B: Everyone talks to the same endpoint, so the same information, just different client.

A: Even the iPhone and Android developers will add their own API endpoints with limited knowledge of Ruby. It’s cool to kind of see that. I think a lot of people are, I guess, cross-functional/disciplinary.

B: We like owning things completely, and so as a mobile developer it sucks if you have to wait for someone to build this API that you need, so our first iOS developer knew Rails before he learned iOS. He would just write his own stuff, and then our Android guys didn't, they came from a Java background, they didn’t have Rails experience. They just picked it up and started writing their own APIs, and now they’re completely self-sufficient. So if they need something done, they just go do it and get it done.

Y: Nice.

A: Same situation on the data science side, so none of the data scientists knew Ruby coming into the company, and after maybe a week or two, they were writing their own dashboards and features and stuff like that in Ruby to show the data that they had generated in either Python or R, because they wanted to put it on a dashboard and show it to the rest of the company.

N: So I know we mentioned that it’s a Backbone app, on the web side. Before two weeks ago or so, it used to be Backbone views and models, and everything was on our main store app, and our mobile web app, but actually, we just switched our mobile web app to using ReactJS for the interface. So it’s using Backbone models but ReactJS front-end components.

Having a mobile website allows our Windows phone users to order or people with Blackberry’s.

Y: Why’d you guys switch from React to Backbone?

N: Really, it was borne out of the frustration with how the Backbone model-view bindings worked, and it wasn’t especially performant for large views, and we had to do lots of tricks to make it performant. But swapping that out with React views meant that it could be both simpler and faster without having to spend a lot of time on that.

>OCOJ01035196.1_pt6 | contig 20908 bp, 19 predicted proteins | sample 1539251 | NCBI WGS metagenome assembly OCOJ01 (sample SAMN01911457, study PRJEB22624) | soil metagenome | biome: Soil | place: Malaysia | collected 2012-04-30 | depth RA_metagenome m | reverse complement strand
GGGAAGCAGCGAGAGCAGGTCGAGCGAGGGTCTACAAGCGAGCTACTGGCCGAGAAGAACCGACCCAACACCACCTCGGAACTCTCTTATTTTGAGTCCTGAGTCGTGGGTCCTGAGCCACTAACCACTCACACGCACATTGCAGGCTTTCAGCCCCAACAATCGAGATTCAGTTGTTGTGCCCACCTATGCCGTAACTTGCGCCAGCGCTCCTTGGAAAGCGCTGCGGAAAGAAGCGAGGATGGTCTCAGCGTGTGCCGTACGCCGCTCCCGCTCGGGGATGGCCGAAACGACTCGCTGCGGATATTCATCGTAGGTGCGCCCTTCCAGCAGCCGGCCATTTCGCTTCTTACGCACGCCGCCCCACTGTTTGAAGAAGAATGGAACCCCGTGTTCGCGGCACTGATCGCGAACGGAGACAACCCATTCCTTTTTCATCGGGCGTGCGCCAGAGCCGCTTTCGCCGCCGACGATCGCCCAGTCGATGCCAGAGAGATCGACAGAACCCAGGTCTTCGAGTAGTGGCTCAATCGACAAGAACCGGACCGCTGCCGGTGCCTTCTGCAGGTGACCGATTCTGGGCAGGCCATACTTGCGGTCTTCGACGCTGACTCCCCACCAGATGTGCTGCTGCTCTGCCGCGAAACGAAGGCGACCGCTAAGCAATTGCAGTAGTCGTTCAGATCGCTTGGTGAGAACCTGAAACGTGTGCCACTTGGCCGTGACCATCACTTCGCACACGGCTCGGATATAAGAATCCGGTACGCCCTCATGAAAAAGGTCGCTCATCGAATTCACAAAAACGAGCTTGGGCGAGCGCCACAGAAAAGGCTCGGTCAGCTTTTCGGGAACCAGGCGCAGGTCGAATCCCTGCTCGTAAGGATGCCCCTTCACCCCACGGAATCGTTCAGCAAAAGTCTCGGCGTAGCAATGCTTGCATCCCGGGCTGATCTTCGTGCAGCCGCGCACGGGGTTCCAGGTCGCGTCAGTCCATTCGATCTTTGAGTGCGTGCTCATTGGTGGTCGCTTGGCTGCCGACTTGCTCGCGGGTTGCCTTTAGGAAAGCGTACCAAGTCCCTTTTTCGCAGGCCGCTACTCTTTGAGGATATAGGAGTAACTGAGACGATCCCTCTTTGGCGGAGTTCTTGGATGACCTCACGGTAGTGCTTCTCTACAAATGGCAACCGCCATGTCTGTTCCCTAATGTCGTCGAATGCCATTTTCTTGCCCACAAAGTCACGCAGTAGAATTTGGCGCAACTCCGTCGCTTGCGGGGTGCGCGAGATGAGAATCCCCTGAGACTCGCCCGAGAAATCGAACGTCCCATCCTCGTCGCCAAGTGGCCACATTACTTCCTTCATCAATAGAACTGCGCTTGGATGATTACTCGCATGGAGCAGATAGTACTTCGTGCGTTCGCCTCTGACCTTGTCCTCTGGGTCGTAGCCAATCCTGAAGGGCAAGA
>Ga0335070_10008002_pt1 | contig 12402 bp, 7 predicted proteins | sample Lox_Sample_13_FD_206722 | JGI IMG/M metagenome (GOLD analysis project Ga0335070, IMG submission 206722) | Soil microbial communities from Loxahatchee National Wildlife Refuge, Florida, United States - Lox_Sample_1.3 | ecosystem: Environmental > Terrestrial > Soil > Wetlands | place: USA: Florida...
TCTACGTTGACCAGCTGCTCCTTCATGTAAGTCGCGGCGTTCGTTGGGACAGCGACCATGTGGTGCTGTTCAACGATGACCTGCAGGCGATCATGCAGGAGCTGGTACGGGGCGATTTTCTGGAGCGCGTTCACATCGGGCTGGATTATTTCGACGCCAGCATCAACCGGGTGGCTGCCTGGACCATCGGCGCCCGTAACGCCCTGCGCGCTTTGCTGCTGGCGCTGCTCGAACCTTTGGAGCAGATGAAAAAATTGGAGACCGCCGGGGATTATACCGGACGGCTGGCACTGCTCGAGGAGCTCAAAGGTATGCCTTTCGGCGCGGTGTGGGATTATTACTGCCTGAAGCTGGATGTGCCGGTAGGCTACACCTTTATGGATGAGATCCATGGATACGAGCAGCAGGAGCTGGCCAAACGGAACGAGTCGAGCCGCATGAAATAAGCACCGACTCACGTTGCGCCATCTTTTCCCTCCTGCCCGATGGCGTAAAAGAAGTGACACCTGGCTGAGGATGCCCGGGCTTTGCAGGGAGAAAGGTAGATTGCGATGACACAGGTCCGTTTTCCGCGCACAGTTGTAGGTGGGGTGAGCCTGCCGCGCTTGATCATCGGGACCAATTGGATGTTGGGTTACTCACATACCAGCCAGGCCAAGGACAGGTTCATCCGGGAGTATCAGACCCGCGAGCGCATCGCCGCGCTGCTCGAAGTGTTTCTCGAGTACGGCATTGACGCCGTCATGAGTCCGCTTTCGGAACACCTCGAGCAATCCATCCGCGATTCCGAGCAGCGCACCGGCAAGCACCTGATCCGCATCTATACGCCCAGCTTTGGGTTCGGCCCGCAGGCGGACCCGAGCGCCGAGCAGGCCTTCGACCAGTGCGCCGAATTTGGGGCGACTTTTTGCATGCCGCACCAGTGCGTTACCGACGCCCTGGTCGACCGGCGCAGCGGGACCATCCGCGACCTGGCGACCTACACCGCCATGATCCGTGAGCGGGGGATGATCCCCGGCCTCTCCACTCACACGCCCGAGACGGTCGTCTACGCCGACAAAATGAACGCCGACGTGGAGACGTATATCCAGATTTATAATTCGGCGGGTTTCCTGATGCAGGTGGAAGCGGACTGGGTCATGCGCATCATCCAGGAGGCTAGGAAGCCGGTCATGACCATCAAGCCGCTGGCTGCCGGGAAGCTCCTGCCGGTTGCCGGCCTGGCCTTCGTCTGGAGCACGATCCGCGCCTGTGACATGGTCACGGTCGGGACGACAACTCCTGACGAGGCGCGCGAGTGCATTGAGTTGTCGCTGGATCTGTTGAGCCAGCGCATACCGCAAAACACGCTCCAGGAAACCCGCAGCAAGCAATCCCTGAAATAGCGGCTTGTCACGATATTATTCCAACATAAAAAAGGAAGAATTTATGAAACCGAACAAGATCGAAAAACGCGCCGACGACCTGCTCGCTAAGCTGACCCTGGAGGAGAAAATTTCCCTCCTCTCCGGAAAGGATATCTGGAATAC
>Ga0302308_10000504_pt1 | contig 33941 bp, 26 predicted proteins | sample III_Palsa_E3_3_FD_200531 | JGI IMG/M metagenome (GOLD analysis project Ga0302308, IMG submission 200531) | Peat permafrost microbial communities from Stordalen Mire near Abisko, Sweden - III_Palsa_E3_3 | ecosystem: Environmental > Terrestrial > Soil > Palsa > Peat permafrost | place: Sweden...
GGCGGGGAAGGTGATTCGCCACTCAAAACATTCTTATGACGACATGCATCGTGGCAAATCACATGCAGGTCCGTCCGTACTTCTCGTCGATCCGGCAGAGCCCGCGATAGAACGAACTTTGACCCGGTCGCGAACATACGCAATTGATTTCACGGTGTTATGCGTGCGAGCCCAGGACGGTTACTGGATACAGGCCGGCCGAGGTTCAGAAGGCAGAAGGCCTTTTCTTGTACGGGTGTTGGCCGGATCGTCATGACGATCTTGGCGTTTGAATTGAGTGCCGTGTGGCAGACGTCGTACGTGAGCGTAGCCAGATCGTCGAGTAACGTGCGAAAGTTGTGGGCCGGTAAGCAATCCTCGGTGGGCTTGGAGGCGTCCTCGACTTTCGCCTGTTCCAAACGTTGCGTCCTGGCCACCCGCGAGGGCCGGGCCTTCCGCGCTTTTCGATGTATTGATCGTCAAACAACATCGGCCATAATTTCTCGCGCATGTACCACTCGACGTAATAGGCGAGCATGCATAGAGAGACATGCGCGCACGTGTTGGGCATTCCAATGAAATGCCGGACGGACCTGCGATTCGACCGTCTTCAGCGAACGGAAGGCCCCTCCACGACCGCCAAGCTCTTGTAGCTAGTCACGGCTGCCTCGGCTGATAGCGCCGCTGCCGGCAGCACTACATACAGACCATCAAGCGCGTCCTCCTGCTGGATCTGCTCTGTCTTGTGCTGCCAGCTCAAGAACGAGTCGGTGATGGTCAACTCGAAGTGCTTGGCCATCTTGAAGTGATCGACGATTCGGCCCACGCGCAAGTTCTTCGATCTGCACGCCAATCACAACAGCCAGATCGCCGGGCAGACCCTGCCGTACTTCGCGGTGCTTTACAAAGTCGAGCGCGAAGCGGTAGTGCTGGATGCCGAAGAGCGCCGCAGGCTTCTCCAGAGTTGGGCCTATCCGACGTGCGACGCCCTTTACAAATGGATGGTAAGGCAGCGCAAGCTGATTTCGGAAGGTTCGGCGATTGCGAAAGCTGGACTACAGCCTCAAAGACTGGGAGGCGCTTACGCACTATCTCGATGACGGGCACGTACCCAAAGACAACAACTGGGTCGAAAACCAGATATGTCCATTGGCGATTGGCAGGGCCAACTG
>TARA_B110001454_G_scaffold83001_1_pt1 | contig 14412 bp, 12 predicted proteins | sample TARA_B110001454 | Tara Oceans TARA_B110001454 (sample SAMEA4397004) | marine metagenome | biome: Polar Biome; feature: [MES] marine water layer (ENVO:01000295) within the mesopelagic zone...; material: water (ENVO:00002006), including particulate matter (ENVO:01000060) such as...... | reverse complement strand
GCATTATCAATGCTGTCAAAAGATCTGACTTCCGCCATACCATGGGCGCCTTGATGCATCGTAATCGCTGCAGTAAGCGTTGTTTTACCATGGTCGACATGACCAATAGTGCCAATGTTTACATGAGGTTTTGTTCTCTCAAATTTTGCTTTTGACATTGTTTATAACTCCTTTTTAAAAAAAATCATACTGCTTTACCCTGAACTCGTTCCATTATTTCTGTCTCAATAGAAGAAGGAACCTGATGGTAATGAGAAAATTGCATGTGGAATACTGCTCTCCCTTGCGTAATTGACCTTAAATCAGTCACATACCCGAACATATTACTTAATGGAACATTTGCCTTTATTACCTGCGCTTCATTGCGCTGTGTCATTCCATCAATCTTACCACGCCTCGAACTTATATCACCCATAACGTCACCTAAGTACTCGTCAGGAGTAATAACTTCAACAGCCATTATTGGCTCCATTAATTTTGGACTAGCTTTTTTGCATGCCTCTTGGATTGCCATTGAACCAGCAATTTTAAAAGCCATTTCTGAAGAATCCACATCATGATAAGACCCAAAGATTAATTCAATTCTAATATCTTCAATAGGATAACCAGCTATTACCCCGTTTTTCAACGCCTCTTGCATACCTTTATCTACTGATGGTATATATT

B: One other interesting thing about that is, since React actually works okay with the Backbone models and the Backbone router and stuff like that, we didn’t have to rewrite the mobile web application and update it to ReactJS. Rewrites are almost always a bad idea. We were able to upgrade pieces of it at a time, move on to React, and now the entire thing is using React and just has the Backbone router and models and stuff like that that we already had, so it's a lot faster.

Y: Gotcha. And you’re only using React on the mobile site.

N: Right, but I would like to use it in more things. It’s been a very nice experience, but in general, we don't like the idea of a rewrite for a rewrite’s sake. It’s always in terms of some other objective. In this case, it was the maintainability and the performance of our mobile web app.

Y: Okay. Cool. Was there any particular reason you went with Backbone originally?

B: You know, it was just what I knew. So we very, very early on, we were iOS only, then we thought, well we’re missing out on half of the market. We need to add Android. So we had a friend of ours start working on the Android app, and I had to build the API for him, but I was having a really hard time doing that because I didn’t know what he needed exactly, so I built the first version of the web store over the weekend because I wanted to have a client to consume myself for the API I was building.

It was just Backbone because that’s what we knew, and that was a lot more stable back then. React didn’t exist. Angular was brand, brand new. So that's what we went with.

Y: You also could’ve just used Rails, right?

B: Yeah, but … yeah, we could’ve. But I like single-page applications. They feel more responsive.

Y: So then on the website, shoppers also have their own experience?

B: Actually, shoppers interface almost exclusively through the iOS app and Android app.

N: We still use a web view to some degree on there. We have a Backbone single-page application that does a lot of this stuff, like to allow them to manage their own information to schedule themselves, to change their information to see their paychecks and a few other things, but for the most part, it’s all native.

Y: Gotcha. So we’re mostly looking at Rails, Backbone, of course the mobile stuff, Postgres all around.

B: Yeah we want to use Redshift, or we think Redshift will be good at some point, but we’re not there yet.